Tags: deep thoughts

Carousel 2019

Human Networks

Monday, March 23, 2020

I've been thinking a lot about human connection and the way that this current crisis has caused us all to lean into the virtual space in a way we never quite have before. Despite the ever-present phones in our hands, we have always had the option of speaking face to face. Being in the same space. Promising to get together for coffee -- even at times when we knew it would never happen.

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Otakon 2016


Nearly a year ago, I got the worst news that I could imagine getting: learning that my mom had died suddenly, just before Thanksgiving. I spent weeks walking around in a daze, barely able to sleep or eat, wondering what I could have done and if anything could have been done to change what happened. Over the past year, I've come to grips with a truth both difficult and comforting. You can not change the past, only move forward.

As difficult, as heart-wrenching as it was some days to put on my clothes, go about my daily activities, and take care of all the estate business that had to be done, I did it, believing I would heal, acting normal in the belief that one day, I would feel normal again. I'm happy to report that, most days, I feel very normal, indeed. While my mom is always on my mind, I am beginning to be able to remember her without bursting into tears. Sometimes, I even laugh.

The point is, as my husband, Mike, reminded me tonight, no matter what, we all still have each other. Don't forget that. Don't stop working for the things that matter to you.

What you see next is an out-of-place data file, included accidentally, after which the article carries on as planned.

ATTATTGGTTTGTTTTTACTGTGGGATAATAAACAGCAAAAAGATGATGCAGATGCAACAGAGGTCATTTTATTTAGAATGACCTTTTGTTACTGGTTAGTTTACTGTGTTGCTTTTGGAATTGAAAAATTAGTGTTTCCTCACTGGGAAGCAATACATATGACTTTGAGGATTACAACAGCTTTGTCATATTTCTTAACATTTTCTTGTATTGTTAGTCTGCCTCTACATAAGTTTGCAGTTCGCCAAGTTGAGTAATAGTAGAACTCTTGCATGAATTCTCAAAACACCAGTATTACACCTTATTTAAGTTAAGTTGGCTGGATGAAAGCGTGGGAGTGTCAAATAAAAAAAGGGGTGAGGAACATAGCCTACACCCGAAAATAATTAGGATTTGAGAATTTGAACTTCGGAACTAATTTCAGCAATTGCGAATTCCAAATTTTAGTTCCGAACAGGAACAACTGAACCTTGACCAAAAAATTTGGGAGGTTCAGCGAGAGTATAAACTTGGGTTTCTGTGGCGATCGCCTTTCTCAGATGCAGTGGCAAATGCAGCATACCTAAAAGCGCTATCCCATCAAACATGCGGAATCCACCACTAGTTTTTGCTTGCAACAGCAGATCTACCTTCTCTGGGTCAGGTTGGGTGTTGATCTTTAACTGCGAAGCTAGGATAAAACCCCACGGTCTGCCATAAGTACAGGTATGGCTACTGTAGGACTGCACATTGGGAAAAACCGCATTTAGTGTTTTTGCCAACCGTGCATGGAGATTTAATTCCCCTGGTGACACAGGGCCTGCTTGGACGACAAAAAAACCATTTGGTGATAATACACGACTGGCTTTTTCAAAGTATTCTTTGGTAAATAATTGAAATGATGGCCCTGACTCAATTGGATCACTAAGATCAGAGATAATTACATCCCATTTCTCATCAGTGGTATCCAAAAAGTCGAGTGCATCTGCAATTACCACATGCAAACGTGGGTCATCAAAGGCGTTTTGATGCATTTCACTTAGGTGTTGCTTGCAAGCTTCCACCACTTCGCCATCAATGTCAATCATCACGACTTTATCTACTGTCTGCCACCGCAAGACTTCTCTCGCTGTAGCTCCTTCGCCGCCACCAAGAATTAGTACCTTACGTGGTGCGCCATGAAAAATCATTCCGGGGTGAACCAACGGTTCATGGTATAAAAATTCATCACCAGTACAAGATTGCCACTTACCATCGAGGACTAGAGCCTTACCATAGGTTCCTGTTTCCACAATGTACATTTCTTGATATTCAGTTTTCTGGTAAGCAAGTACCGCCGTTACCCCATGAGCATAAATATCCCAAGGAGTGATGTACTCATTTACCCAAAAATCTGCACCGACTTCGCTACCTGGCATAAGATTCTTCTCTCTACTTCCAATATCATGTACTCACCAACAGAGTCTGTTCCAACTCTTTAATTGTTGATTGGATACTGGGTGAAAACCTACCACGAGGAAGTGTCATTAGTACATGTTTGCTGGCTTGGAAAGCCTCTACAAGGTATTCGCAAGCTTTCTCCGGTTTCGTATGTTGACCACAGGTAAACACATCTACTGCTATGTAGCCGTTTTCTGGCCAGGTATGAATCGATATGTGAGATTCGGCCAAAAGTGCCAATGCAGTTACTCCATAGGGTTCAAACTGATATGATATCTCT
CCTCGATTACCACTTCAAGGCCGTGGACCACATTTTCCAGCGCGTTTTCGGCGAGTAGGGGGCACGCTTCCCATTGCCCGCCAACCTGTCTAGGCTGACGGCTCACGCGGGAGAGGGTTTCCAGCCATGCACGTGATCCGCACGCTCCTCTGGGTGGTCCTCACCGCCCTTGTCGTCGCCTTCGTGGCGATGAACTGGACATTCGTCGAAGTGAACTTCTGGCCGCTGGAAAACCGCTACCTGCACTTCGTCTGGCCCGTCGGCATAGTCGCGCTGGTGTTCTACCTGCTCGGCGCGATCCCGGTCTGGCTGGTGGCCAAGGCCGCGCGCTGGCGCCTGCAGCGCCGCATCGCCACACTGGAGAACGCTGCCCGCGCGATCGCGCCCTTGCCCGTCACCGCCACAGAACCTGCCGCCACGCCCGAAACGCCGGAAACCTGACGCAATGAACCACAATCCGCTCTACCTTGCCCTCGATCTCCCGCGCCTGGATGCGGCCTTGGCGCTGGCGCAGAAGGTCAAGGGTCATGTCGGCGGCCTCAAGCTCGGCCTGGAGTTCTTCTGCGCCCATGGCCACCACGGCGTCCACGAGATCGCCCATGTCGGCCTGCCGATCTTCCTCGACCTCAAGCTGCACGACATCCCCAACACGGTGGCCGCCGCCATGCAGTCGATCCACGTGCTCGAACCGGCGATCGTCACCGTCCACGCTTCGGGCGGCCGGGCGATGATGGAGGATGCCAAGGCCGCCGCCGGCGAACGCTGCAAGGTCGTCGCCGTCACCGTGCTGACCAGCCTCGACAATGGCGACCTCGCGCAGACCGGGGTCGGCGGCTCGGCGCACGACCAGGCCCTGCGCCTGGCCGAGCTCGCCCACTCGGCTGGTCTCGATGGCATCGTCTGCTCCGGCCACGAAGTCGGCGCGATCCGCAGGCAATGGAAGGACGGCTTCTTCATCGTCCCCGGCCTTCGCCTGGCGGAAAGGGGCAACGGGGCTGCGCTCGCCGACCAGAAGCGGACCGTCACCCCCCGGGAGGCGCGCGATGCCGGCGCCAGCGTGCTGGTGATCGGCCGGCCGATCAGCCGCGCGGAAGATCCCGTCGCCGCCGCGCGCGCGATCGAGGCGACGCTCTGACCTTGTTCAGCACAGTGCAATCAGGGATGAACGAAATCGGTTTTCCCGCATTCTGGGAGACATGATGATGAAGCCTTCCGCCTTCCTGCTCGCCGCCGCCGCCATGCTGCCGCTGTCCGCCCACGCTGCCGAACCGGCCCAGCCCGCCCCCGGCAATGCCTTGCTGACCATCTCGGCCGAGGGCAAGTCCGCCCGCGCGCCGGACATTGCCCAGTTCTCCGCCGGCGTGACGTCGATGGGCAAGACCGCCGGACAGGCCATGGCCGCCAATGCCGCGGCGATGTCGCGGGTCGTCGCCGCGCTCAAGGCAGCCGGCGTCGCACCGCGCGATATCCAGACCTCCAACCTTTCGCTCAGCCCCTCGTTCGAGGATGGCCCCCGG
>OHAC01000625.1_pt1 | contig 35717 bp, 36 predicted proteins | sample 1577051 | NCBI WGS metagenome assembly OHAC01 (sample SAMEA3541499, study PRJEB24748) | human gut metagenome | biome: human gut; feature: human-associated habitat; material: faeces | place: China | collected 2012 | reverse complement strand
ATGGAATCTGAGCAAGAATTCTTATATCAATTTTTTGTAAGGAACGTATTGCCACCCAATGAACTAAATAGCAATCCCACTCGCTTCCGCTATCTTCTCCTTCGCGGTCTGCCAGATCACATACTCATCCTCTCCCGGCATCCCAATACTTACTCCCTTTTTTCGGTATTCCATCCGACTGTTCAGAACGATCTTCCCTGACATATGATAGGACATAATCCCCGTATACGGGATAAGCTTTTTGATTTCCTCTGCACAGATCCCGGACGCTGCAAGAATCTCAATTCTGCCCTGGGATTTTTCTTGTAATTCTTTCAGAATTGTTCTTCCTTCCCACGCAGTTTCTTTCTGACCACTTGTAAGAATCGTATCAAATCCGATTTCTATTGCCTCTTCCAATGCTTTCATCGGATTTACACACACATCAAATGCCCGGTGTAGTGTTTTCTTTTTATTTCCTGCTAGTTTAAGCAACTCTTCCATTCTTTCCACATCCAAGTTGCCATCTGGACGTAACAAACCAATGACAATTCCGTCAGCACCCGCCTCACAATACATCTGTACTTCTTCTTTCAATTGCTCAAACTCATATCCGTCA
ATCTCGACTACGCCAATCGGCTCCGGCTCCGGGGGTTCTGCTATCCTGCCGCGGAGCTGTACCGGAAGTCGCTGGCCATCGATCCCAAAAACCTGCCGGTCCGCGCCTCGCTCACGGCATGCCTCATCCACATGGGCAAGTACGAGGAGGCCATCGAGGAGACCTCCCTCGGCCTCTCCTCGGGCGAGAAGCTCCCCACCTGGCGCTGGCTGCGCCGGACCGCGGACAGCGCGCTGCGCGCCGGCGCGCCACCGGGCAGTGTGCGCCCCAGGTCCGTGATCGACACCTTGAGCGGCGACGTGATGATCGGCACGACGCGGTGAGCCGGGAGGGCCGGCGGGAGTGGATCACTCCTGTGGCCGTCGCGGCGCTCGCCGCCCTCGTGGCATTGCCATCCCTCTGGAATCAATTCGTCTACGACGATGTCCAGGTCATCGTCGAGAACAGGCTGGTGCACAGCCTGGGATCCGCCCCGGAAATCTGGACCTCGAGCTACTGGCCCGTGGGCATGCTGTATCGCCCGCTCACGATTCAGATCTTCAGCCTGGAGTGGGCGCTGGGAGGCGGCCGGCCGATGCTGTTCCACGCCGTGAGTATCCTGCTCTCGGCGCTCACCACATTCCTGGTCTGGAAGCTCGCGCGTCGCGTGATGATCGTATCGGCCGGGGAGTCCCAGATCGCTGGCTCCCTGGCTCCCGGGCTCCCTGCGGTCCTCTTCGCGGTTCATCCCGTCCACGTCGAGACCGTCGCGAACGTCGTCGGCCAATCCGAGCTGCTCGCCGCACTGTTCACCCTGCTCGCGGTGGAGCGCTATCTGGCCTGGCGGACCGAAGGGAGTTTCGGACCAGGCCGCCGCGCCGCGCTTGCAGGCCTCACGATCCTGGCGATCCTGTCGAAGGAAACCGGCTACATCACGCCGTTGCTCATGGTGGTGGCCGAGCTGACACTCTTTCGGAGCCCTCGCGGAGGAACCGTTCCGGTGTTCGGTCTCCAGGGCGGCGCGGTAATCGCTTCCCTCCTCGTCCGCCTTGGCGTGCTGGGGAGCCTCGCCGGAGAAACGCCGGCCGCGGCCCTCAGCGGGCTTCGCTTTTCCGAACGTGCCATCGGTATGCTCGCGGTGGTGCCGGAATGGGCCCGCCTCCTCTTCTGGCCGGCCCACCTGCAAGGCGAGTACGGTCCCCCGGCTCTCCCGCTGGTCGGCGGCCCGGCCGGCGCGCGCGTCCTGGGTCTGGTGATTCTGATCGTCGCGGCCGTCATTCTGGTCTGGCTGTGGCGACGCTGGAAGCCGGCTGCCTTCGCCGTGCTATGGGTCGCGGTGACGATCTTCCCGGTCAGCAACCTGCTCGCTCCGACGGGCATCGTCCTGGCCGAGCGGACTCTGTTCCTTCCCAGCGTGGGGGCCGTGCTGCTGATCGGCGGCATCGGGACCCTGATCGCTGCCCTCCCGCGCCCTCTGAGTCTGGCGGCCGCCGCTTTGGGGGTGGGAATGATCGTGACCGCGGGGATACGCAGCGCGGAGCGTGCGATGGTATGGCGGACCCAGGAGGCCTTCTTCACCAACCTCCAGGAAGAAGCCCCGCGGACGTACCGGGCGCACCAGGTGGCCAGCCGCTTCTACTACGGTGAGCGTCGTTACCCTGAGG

In the past year, my family and I did things we never would have thought possible. We dealt with the heartache and disarray of my mother's estate, including my sister working tirelessly to rehouse dozens of cats. Both my sister and I have moved into better school districts for our children. My brother is an active role model for his two amazing children, one of whom just won a Veterans Day essay contest. My husband discovered long-lost family, and my recent genealogical sleuthing has provided facts to back up some of our most intriguing family stories. My son has joined Cub Scouts and is striving actively to live out its principles: to be helpful at all times, to be friendly, courteous and kind.

At my deepest emotional nadir last year, I never could have predicted where I would be this year. I only knew where I wanted to be.

Let hope flourish. Let us move on with dignity and determination. Let's all believe in and work for a brighter day.
KFP 2015

Letting Go

I grew up in a house filled with books. My parents, when they built the extension on the house before moving in, requested an entire wall of built-in shelves, which were always filled to overflowing. I had my own over-full bookcase in my room, as did my brother and sister. When we went through my Mom's estate, we discovered she'd added even more shelves, in every single room. It didn't quite look like a library, but it was obviously the home of a book lover.

Yet, despite how much Mom read, I don't remember her picking up books a second or a third time. Rather, I was the one who would often pull down her books on children's literature to look up lurid nursery rhymes and half-forgotten dark Grim Brothers tales. Except the the often-used cookbook shelf, most of them simply gathered dust. For decades. And then she adopted dozens of cats, and all those books became unusable.